Friday 15 May 2009

Exploring Canterbury ... and beyond

Most car parks in Canterbury don’t have height barriers and midweek in September, there were always plenty of spaces including room for larger motorhomes, however, the buses were so convenient and cheap that was better to leave the ‘van parked up at the Canterbury Camping and Caravanning Club site and use public transport into the City.

Our exploration of Canterbury started with walking the wall – always one of the best ways to orientate yourself and see a city from an elevated position. A booklet detailing the walk is available from the Tourist Information Centre - £2.00 and a leisurely stroll takes about 1.5 hours.

Now regarding the Cathedral, you can only get up close and personal by paying £7.50 and going through the gatehouse into the grounds. As with so many English attractions, dogs are not allowed even in the grounds (do they realise how much money they are losing?) so one of us (him) had to stay with the dog. Therefore, a quick gallop round was in order to stop the male one getting bored. Allow at least two hours, 3 or more if you want to do it full justice. The atmosphere is truly amazing as hundreds of years of history is there to be explored.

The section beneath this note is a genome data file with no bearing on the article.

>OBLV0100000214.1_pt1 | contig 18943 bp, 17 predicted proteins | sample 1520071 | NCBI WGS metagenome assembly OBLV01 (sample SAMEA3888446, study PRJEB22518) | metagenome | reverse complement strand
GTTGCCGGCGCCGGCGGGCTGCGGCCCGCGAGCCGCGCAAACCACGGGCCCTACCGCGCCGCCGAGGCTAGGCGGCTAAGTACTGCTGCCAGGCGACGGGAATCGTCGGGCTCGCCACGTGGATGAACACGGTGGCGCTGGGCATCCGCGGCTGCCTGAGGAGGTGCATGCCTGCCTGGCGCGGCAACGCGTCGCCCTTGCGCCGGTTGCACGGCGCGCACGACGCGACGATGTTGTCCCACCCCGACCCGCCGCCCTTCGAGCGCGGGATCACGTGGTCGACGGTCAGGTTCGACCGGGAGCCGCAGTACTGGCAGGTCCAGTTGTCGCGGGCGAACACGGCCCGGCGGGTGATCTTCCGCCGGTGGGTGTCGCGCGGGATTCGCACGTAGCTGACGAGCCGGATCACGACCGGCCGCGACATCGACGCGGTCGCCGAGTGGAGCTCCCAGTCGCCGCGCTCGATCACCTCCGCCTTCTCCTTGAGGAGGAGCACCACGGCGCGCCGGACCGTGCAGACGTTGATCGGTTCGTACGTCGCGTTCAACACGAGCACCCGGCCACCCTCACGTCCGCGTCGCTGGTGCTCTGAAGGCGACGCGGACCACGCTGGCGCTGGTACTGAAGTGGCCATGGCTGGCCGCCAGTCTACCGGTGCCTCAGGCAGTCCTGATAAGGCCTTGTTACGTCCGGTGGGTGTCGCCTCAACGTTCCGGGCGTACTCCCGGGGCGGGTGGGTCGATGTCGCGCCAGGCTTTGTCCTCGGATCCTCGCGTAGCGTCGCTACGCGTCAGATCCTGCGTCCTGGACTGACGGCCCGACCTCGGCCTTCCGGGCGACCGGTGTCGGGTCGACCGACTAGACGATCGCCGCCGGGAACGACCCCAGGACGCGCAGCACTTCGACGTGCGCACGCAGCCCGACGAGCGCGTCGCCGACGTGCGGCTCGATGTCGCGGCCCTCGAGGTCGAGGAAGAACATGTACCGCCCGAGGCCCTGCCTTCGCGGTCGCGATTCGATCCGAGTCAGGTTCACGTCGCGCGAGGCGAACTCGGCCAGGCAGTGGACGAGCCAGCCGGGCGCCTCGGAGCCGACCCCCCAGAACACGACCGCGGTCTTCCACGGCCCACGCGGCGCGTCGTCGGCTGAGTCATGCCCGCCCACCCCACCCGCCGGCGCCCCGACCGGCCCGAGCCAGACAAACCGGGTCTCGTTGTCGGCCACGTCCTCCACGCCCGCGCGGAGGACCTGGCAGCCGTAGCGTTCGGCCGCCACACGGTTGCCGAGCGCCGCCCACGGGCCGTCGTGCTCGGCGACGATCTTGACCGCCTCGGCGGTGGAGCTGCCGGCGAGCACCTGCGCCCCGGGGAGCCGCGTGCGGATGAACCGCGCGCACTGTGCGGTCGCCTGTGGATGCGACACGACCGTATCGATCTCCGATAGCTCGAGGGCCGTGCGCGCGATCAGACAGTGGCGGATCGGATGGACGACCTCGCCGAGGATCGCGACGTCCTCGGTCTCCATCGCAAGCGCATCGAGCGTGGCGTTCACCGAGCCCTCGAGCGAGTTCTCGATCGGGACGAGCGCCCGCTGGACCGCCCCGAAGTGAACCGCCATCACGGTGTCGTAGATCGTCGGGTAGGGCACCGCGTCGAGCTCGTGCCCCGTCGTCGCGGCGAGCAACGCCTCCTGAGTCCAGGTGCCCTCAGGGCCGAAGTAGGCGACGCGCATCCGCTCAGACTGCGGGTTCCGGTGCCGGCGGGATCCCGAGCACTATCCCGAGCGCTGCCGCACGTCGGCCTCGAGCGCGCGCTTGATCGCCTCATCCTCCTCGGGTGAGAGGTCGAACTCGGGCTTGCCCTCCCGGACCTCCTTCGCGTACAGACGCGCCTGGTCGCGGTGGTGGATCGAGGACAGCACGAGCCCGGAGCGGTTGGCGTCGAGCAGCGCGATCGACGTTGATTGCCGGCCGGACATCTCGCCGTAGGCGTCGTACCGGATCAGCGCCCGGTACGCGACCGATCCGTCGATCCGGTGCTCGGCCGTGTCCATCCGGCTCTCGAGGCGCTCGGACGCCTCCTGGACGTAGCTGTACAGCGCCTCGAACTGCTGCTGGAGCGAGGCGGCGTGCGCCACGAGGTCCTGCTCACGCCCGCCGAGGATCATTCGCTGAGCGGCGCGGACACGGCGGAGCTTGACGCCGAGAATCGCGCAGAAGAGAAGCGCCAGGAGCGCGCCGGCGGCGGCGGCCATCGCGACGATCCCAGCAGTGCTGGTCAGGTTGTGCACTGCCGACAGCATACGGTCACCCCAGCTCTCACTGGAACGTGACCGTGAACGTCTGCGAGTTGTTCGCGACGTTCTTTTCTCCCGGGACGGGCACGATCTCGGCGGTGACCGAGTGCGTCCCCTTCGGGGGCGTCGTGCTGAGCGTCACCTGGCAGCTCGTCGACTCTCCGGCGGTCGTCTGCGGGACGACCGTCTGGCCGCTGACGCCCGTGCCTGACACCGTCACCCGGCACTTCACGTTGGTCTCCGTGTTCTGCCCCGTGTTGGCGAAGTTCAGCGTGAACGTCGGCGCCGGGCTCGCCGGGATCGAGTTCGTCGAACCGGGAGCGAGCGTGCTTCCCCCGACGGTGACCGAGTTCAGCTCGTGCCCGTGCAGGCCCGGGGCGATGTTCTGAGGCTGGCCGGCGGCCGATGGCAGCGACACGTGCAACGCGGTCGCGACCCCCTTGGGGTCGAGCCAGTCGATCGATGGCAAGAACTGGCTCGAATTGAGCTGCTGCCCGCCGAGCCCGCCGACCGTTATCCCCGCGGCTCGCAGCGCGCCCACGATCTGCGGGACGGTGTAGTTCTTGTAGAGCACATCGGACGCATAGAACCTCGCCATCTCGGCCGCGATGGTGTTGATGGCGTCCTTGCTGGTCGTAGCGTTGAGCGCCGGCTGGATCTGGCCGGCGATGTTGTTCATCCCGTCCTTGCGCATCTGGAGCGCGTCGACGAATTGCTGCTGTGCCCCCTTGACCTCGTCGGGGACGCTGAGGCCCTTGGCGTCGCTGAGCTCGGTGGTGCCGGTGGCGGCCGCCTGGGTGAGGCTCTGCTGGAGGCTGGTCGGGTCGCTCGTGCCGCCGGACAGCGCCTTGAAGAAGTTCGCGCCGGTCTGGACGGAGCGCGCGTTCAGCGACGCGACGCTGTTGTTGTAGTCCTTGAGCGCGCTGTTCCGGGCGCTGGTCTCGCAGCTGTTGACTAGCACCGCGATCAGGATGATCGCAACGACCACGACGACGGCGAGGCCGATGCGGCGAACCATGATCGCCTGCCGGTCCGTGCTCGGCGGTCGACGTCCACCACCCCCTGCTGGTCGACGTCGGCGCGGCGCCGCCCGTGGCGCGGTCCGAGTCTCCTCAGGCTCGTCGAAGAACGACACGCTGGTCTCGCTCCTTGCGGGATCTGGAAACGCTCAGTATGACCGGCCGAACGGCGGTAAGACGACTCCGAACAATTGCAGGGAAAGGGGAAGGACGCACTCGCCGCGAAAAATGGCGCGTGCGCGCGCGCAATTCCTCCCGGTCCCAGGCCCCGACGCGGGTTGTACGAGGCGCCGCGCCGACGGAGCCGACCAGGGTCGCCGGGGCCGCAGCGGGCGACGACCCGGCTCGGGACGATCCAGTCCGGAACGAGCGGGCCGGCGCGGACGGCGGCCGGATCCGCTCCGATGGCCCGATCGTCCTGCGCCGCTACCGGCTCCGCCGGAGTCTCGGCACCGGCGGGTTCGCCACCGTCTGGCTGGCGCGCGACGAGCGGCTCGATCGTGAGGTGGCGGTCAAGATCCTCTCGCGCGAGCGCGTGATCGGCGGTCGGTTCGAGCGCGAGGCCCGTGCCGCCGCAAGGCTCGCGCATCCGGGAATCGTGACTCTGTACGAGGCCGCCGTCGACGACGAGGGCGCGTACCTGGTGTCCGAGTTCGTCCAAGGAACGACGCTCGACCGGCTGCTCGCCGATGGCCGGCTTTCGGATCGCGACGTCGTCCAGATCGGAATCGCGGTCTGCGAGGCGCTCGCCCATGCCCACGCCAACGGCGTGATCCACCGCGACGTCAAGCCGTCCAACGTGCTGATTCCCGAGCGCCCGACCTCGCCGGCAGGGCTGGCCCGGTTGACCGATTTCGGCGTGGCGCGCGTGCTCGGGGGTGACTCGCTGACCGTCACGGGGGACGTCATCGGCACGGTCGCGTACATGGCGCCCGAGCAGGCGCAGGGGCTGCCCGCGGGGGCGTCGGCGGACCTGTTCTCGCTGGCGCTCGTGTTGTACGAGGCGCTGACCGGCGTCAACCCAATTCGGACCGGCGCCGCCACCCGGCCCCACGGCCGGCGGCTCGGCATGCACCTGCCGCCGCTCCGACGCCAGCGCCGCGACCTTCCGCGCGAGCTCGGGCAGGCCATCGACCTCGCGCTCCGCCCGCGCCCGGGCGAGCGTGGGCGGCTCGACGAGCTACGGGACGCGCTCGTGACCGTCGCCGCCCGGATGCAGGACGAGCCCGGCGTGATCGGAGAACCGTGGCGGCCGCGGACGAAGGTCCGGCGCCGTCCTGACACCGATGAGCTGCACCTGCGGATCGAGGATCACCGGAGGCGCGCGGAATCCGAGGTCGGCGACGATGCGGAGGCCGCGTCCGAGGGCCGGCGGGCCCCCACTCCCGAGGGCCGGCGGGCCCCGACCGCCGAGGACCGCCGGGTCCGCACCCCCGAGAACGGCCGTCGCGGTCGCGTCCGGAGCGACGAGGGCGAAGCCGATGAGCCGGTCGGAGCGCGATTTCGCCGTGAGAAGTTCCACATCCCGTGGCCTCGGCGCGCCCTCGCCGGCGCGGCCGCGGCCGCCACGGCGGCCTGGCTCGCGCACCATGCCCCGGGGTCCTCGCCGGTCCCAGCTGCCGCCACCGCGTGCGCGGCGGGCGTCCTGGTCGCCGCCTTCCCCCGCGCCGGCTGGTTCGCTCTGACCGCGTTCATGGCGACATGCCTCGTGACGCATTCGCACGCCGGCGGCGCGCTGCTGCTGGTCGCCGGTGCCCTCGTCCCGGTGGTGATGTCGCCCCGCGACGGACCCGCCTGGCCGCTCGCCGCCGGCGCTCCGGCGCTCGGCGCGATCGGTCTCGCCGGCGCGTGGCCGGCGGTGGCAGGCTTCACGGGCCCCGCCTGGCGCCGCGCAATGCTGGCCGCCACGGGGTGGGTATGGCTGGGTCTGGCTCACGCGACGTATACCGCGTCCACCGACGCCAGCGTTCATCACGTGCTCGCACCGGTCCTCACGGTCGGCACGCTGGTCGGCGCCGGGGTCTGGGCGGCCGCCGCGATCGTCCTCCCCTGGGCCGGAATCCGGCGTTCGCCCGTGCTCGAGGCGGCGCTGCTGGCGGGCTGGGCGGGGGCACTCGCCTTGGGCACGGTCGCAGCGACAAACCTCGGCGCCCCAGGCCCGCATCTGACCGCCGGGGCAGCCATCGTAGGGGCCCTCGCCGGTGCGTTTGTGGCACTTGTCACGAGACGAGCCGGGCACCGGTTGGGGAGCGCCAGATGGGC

The "Canterbury Experience" visitor attraction a short walkk away was next on the “to do” list – a similar type of experience to the Jorvik Museum in York (but on a much simpler scale), except I didn’t really enjoy it. It’s self-guided with an audio guide, triggered automatically as you walk round, but it just tells stories from the Canterbury Tales. Call me a heathen, but I found it boring, I’m afraid. A word of warning, it is not suitable for young children – one poor child’s screams could be heard ahead for several minutes before the parents had to reluctantly call it a day – and no refunds.

Wanting to explore further afield, we’d researched public transport options online and decided on a “Kent and Sussex Explorer Ticket” for £6.50 per adult, which departed from Canterbury Bus Station. The faithful No 13 bus took us into the bus station, from there it was straight onto the bus which took a triangular route to Herne Bay, Whitstable and back to Canterbury. Herne is approximately 40 minutes journey, but somewhat tortuous through various housing estates. But it got us there …… eventually. The sun came out, the sky was deep blue and people started smiling again.

Herne Bay is a small traditional resort, not as grand as Eastbourne but gracious, quiet and an interesting little place to potter around for a while.

Whitstable was a real find – a trendy, quirky town with an excellent mixture of shops and boutiques, clapperboard houses and the atmospheric harbour with its fresh fish market. Moules Mariniere were on the menu at the sea-facing and fashionable Pearsons Arms – and as we stood outside looking longingly at the menu and noticing that there was no outdoor seating, the outstandingly friendly staff waved us into the bar, and allowed us to bring the dog in so we could all have lunch. The service, the welcome and food was outstanding and after a few glasses of wine, it was a struggle to get going again to catch the bus back to Canterbury.

Above image: Canterbury Cathedral. Copyright AvailablePitch 2008

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